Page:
OTI Online
Volume 5, 1985

A CONVERSATION:
The Rev. Beatrice Blair and Merle Hoffman
by Merle Hoffman


The Rev. Beatrice Blair has served as Executive Director of National NARAL and as chair of its Board. She presently chairs the Board of New York State NARAL and the Policy Council of New York Metropolitan Religious Coalition for Abortion Rights. An Episcopal priest, she serves on the staff of St. Mark's Church in the Bowery in New York City. She is mother of four and grandmother of five.

MH: Were you the first female Episcopal priest?

BB: I was in the first group. There were some before me, but when I went into the seminary, women had not yet been allowed to be ordained priests.

MH: Does the Episcopal religion have nuns?

BB: Yes.

MH: What was it in your makeup that made you decide to become a priest as opposed to a nun?

BB: That's really kind of in the realm of mystery. I had a "call". Nobody wrote me a letter and said, Dear Bea, You're to be a priest, signed "God". You have to be called by God and by your community.

MH: Do you think that there's something that would psychologically differentiate a woman who wakes up and says "I'm not called to be a nun, I'm called to be a priest".

BB: When the feminist movement went underground -in the '50s, it went into the family planning and reproductive rights movements. Margaret Sanger said "If you can't control your body, there's no point".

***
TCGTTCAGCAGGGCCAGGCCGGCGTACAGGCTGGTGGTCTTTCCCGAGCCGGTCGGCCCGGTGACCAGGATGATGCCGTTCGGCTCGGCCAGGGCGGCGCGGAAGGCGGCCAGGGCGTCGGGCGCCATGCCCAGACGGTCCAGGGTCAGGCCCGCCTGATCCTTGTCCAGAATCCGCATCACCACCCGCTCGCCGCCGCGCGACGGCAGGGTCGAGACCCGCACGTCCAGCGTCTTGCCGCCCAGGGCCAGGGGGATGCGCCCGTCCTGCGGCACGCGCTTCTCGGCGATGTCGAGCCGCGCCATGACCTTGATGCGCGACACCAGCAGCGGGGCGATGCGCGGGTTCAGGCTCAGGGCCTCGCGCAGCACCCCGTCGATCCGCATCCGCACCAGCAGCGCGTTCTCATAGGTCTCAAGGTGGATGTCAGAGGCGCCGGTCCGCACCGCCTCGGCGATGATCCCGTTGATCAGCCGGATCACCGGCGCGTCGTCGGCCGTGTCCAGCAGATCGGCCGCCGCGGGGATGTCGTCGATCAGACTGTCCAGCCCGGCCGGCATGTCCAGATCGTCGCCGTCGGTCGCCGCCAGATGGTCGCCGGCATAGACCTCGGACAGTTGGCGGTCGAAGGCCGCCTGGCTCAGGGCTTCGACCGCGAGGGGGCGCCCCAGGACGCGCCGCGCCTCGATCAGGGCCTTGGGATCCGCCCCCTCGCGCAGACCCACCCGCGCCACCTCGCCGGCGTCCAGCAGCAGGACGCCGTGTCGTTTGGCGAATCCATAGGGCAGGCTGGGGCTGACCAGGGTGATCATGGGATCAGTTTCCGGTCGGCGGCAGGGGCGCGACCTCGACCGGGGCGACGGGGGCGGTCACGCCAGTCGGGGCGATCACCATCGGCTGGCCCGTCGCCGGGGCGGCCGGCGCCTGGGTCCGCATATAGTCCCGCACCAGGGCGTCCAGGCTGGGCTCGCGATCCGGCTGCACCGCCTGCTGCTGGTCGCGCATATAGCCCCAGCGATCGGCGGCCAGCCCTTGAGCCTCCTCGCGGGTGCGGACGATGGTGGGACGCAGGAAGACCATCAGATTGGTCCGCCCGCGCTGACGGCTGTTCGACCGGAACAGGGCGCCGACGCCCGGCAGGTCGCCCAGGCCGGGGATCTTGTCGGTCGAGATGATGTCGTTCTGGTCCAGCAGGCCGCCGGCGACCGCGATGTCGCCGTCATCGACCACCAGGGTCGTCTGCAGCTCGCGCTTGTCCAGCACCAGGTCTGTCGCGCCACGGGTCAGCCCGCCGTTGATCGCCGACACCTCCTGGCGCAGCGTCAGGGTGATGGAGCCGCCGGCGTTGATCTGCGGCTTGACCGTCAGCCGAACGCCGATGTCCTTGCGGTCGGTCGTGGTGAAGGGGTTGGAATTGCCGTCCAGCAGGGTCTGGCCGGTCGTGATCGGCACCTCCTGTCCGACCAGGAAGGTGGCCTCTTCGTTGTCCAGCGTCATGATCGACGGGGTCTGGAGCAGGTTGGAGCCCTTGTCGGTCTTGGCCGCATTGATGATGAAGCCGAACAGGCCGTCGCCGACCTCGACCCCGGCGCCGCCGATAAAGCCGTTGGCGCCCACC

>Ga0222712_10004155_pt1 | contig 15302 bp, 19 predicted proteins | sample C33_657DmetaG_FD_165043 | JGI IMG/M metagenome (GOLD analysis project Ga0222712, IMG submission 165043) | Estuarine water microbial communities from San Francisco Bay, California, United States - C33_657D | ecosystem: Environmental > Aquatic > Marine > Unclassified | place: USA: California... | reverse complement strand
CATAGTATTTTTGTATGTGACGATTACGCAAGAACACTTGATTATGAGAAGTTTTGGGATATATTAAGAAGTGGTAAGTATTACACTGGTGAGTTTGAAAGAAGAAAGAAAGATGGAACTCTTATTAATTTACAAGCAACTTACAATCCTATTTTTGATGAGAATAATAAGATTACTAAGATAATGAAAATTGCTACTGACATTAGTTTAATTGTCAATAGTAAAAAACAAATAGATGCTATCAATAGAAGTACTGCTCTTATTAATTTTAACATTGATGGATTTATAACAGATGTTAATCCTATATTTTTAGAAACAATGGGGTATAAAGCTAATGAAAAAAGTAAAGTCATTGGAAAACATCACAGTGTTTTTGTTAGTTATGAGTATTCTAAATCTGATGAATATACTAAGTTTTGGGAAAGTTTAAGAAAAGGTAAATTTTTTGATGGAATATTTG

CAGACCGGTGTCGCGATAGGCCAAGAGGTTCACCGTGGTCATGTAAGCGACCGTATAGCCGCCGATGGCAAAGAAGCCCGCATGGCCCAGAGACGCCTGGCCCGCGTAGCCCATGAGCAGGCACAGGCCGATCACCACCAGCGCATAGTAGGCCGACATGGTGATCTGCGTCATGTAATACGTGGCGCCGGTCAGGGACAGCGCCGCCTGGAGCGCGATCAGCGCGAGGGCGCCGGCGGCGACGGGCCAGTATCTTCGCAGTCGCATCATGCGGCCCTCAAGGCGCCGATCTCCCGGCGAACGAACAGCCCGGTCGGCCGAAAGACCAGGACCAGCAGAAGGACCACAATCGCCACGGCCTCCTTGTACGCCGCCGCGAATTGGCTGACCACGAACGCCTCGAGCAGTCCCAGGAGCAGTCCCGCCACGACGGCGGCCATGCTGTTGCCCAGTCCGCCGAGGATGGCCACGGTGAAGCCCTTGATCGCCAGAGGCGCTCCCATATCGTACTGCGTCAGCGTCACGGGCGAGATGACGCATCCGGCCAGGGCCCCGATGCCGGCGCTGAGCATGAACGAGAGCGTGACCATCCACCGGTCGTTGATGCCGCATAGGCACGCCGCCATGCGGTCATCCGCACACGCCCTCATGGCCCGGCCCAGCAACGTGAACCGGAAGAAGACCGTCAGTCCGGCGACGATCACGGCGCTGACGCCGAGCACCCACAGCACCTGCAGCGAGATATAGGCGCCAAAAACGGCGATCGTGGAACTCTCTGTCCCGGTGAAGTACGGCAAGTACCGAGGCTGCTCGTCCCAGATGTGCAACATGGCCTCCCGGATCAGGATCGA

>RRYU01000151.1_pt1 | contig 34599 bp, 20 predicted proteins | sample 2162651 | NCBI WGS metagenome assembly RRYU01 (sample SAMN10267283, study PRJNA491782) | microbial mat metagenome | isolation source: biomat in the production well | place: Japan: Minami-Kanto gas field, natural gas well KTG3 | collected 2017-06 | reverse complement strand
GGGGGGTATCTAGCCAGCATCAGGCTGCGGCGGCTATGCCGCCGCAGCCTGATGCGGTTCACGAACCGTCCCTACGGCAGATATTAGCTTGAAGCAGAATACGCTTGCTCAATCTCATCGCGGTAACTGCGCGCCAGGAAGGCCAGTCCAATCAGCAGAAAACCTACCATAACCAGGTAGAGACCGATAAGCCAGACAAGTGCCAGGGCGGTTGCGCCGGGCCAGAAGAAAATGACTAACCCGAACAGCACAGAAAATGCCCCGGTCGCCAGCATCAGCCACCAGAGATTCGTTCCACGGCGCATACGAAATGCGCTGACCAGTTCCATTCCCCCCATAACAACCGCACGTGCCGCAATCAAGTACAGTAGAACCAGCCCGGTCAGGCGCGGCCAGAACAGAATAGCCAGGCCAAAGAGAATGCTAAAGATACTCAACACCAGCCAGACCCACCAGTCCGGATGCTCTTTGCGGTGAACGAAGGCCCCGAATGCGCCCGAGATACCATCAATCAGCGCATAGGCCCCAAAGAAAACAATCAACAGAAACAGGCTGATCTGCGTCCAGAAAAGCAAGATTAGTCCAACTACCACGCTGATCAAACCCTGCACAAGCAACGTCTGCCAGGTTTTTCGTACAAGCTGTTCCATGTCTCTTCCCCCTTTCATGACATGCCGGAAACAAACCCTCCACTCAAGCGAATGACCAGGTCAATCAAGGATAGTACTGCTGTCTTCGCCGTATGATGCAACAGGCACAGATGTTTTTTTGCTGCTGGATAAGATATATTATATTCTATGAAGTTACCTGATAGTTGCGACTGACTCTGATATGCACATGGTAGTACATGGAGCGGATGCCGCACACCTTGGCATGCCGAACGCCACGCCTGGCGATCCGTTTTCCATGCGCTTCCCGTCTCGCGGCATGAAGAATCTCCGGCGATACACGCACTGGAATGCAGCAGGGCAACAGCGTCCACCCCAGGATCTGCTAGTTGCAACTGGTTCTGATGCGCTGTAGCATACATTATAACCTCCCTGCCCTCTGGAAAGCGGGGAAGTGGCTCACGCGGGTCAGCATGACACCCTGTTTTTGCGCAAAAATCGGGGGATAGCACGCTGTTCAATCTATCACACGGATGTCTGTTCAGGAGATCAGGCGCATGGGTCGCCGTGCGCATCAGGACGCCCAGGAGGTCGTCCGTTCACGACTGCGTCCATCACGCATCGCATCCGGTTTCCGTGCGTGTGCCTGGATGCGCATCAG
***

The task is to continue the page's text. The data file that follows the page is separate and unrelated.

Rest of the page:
MH: That's the bottom line.

BB: As the feminist movement became powerful, everything about it just reverberated in me. I was a feminist for a long time, not knowing that there was such a word.

MH: Were you a feminist first and a religious second or do you think feminism has an intrinsic spirituality in it?

BB: Any movement that has to do with human feelings, the freeing of the human spirit as a human responsibility -its growth, fulfillment is spiritual. For example, the black movement in the '60s had a deeply spiritual meaning and I think it's not surprising that much of the leadership came out of the black church. A lot is being done now. Women are assuming more and more powerful roles in the church.

MH: Are they looking to make God "He" into a "She"? I know some of the earliest religions were matriarchal. Are we going to move back to having God as a woman?

BB: I think we're going to move ahead to having God as neither male or female to being both male and female. I don't think of God as Father, I think of God as Creator, as beyond sex, and in the German Old Testament, wisdom is always "she". But, first you have to stop calling people "men".